Counsel should create a comprehensive due diligence report for circulation to the other due diligence teams and the responsible parties of the seller. The report requires at the beginning a concise executive summary that highlights areas of material concern and considers responsive actions. The report should include open items for the legal department to further investigate.

Counsel must keep on top of all open issues, including those that are the direct responsibility of the legal department and those that require further action from other due diligence teams. Counsel should carefully review the due diligence reports of the other teams and identify any conflicts with the legal team's report or issues that require further action by the legal team.

It is a good idea to periodically schedule all hands meetings to go over open concerns and issues and establish time schedules for concluding the due diligence.

Counsel can then reflect in the draft definitive agreement the buyer's position on any significant issues identified in the due diligence reports, while communicating the buyer's concerns as to such issues to the seller.

Counsel should compare the information in the due diligence reports with the seller's disclosure schedules. If there is any discrepancy, counsel must promptly communicate the discrepancies with the seller's counsel and the buyer's business team.

Counsel should conduct independent Uniform Commercial Code, litigation, state corporation and other governmental searches, including patent copyright, trademark and domain name searches.

Counsel should also participate in internal integration meetings with the knowledge gained from the due diligence efforts.

If the transaction is not completed, counsel should collect all due diligence materials from all team members, including information provided by the seller and analysis and reports prepared by the buyer, and depending on the terms of the confidentiality agreement or letter of intent, either archive all such materials, or index all of the seller's information for archival purposes and promptly return to the seller all materials provided by the seller.

Steps by the Seller Prior to Commencement of Due Diligence
The seller's counsel should assist the buyer's counsel in the preparation of the players' list and ascertain and review the materials that have already been provided to the buyer.

Counsel should review the buyer's due diligence request list and determine with department staffs if any requested information is not applicable to the transaction or is unreasonably burdensome to produce under the circumstances, taking into account the scheduled closing date. Any questionable queries should be immediately addressed with the buyer's counsel.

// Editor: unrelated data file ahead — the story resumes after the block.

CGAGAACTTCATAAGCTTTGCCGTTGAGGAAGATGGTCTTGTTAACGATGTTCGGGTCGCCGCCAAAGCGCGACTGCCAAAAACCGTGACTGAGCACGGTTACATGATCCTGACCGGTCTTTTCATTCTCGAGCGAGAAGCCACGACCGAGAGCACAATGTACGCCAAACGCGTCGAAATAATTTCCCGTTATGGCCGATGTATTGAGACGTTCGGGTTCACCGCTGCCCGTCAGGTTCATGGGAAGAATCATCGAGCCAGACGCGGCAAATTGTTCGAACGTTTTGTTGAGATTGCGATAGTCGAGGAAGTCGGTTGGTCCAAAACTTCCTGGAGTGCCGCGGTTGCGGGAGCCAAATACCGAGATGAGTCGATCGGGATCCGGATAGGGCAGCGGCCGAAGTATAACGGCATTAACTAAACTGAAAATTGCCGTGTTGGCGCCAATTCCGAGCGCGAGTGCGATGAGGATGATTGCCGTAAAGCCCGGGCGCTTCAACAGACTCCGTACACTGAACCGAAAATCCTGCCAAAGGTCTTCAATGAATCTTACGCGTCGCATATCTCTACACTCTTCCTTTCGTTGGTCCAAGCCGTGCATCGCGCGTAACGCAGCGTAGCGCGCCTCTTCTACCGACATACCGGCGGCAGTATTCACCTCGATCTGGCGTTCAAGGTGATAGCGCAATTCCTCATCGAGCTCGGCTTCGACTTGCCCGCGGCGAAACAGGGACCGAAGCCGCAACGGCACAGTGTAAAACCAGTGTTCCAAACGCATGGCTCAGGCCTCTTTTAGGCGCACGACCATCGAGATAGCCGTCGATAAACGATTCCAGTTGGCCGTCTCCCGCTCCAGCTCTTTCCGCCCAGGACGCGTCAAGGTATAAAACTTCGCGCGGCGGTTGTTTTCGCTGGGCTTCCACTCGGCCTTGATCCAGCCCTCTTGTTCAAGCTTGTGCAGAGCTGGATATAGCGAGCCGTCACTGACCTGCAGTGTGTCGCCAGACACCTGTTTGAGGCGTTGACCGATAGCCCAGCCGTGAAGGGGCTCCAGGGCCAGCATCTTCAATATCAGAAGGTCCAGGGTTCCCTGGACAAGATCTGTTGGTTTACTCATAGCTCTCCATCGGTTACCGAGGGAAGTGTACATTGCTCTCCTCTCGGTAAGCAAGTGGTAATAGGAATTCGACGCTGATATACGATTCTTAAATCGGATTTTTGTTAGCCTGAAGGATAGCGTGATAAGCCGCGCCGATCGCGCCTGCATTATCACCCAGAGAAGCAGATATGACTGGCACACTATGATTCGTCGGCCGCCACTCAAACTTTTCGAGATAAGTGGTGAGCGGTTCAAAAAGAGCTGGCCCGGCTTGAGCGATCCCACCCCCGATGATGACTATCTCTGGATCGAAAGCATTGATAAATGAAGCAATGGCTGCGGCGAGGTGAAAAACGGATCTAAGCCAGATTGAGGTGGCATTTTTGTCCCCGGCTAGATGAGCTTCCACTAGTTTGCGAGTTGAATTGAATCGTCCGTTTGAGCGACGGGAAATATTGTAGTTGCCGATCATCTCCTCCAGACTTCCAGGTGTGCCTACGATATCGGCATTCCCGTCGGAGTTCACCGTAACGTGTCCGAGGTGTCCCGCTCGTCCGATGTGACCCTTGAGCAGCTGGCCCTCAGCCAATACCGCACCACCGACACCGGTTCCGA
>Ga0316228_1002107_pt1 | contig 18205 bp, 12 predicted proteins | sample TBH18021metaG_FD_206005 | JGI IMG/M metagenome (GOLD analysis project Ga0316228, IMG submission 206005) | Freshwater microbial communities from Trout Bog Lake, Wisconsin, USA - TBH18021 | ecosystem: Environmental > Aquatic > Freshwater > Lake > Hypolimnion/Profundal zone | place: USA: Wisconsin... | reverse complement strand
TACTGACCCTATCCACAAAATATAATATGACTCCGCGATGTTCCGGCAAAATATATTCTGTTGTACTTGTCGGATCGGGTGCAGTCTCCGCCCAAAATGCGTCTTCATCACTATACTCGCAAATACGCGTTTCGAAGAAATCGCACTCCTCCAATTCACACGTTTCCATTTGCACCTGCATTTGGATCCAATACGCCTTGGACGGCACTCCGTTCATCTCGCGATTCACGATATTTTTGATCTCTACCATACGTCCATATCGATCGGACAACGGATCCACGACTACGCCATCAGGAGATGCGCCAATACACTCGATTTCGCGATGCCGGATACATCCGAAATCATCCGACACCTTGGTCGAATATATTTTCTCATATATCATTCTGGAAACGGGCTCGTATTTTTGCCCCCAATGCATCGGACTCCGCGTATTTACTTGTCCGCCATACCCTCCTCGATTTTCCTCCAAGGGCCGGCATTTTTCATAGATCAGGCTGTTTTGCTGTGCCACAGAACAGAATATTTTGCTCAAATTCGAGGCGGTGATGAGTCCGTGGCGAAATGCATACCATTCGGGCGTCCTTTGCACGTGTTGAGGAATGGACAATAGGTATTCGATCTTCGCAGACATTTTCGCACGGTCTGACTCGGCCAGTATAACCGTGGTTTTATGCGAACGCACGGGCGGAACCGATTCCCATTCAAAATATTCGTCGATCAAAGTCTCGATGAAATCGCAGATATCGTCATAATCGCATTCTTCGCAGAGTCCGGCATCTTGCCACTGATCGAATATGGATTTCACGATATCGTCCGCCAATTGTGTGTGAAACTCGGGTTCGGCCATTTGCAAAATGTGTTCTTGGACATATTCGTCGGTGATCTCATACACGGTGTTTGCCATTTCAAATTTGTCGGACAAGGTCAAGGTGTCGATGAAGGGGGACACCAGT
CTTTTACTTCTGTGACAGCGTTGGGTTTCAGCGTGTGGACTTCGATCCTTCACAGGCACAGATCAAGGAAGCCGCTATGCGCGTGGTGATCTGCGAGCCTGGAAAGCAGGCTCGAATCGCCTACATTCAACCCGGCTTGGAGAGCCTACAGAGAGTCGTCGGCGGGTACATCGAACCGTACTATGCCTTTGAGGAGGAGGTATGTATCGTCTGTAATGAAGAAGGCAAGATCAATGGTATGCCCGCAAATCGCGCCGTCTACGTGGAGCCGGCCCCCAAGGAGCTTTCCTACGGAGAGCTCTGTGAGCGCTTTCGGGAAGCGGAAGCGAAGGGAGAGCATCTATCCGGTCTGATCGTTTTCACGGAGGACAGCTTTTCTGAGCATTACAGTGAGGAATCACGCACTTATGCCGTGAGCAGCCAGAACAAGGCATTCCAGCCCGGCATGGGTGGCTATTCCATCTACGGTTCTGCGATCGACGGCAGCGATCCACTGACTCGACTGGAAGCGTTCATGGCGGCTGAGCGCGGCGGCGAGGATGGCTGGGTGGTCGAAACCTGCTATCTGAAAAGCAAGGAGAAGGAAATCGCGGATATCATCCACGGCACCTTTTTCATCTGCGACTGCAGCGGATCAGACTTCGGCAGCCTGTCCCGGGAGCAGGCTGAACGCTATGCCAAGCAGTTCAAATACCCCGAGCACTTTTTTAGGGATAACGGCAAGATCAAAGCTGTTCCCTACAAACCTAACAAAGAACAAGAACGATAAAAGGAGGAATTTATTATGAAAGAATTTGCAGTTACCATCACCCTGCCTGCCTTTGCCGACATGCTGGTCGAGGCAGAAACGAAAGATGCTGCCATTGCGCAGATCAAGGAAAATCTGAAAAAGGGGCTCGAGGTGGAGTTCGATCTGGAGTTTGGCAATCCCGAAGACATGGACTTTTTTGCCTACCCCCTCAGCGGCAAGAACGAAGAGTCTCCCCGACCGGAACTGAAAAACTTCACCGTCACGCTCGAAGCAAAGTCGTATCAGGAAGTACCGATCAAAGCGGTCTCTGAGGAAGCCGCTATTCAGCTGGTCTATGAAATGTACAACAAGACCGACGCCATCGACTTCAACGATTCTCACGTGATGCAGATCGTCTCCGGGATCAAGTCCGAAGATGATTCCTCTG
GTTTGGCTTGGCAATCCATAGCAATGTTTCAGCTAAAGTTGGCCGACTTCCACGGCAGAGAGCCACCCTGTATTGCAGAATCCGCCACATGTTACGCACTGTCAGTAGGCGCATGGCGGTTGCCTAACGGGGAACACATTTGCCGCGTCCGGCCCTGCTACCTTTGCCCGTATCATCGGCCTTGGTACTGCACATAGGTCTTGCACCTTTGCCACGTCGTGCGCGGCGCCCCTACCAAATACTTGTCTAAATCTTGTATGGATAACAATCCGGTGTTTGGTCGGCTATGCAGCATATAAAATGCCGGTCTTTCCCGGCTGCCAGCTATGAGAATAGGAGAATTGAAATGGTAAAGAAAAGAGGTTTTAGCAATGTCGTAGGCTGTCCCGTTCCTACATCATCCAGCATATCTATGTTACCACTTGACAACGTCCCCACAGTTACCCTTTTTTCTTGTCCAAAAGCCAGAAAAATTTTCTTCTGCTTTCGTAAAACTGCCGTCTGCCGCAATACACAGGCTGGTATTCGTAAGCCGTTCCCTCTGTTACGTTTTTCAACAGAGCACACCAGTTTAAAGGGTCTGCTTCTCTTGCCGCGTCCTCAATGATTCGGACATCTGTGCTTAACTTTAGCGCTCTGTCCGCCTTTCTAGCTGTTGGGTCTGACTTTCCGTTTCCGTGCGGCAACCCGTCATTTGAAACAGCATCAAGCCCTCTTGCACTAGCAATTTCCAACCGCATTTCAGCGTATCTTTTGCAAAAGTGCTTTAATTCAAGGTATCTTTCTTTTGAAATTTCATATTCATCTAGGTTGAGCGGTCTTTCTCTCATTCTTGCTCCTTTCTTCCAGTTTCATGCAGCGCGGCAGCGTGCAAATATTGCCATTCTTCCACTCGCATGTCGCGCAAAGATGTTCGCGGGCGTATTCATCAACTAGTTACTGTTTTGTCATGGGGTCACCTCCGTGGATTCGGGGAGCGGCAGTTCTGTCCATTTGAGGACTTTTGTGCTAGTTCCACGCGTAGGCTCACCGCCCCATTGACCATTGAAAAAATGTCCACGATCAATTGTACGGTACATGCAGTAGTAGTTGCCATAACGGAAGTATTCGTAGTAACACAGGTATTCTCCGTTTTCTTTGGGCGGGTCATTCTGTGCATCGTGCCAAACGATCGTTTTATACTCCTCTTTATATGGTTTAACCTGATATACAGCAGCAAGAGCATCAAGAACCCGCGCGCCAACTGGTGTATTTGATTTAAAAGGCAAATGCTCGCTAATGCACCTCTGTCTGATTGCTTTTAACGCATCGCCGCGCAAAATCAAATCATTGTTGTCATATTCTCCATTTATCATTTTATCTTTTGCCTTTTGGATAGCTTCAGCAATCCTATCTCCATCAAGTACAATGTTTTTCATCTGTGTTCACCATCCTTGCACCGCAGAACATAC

It is a good idea to create file folders that are coordinated with the due diligence request list. Counsel should review all documents prior to their inclusion in the file folders for appropriateness and completeness and place a confidentiality mark on each proprietary document. Also, counsel needs to determine if any of the documents intended to be disclosed are subject to any confidentiality restrictions that require the consent of a third party prior to disclosure. The legal department should also begin examining all relevant third party agreements for change of control and assignment restrictions. It is smart to identify in the file folders any documents that are being collected and will be added.

Counsel should create at least two complete sets of the disclosed materials. One set should be provided to the buyer's due diligence team. The second set should be retained by the seller's outside counsel in case of any future disputes and for various post closing purposes.

Counsel should coordinate and designate the employees who will respond to oral queries from the buyer's due diligence teams.

Seller's Steps during the Due Diligence
Counsel should moderate and participate in the initial all hands overview meeting and schedule and participate in periodic meetings with the seller's internal staff to determine the progress of the due diligence. Counsel also should schedule and participate in periodic meetings with the buyer's due diligence teams to determine if there are any issues that have been identified by the buyer and provide the buyer with the status of any open items.

Counsel should confirm which outstanding documents need to be provided to the buyer's due diligence team prior to its departure from the due diligence location.

Counsel should conduct Uniform Commercial Code, litigation and appropriate state and federal searches in order to confirm the accuracy of the specific disclosure schedules.

Buyer's Steps after Due Diligence
Counsel should prepare and review the schedules for the definitive agreement using the disclosure file folders, for confirmation. Then, counsel can ascertain if any rights or other assets need to be retained by the seller and address such issues during the negotiations of the definitive agreement.

If the transaction is not completed, counsel should enforce the seller's rights, if any, under the confidentiality agreement or the letter of intent regarding the return, archival or destruction of the due diligence materials of the seller and the buyer.

The basic steps suggested above are neither exclusive nor appropriate in all circumstances but merely intended to assist counsel in achieving the ultimate objective of due diligence; the gathering and disclosure of all germane information to enable each party to fully understand the business or assets being purchased and sold. If this goal is achieved, there is greater likelihood that both parties will be satisfied with the deal that they have made.

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About The Author
Paul S. Anik is of counsel at Mitchell, Silberberg & Knupp and specializes in business transactions for high tech companies. Daniel Freedman, formerly with this firm, and James Weiss, associate at the firm, respectively, assisted in preparing this article.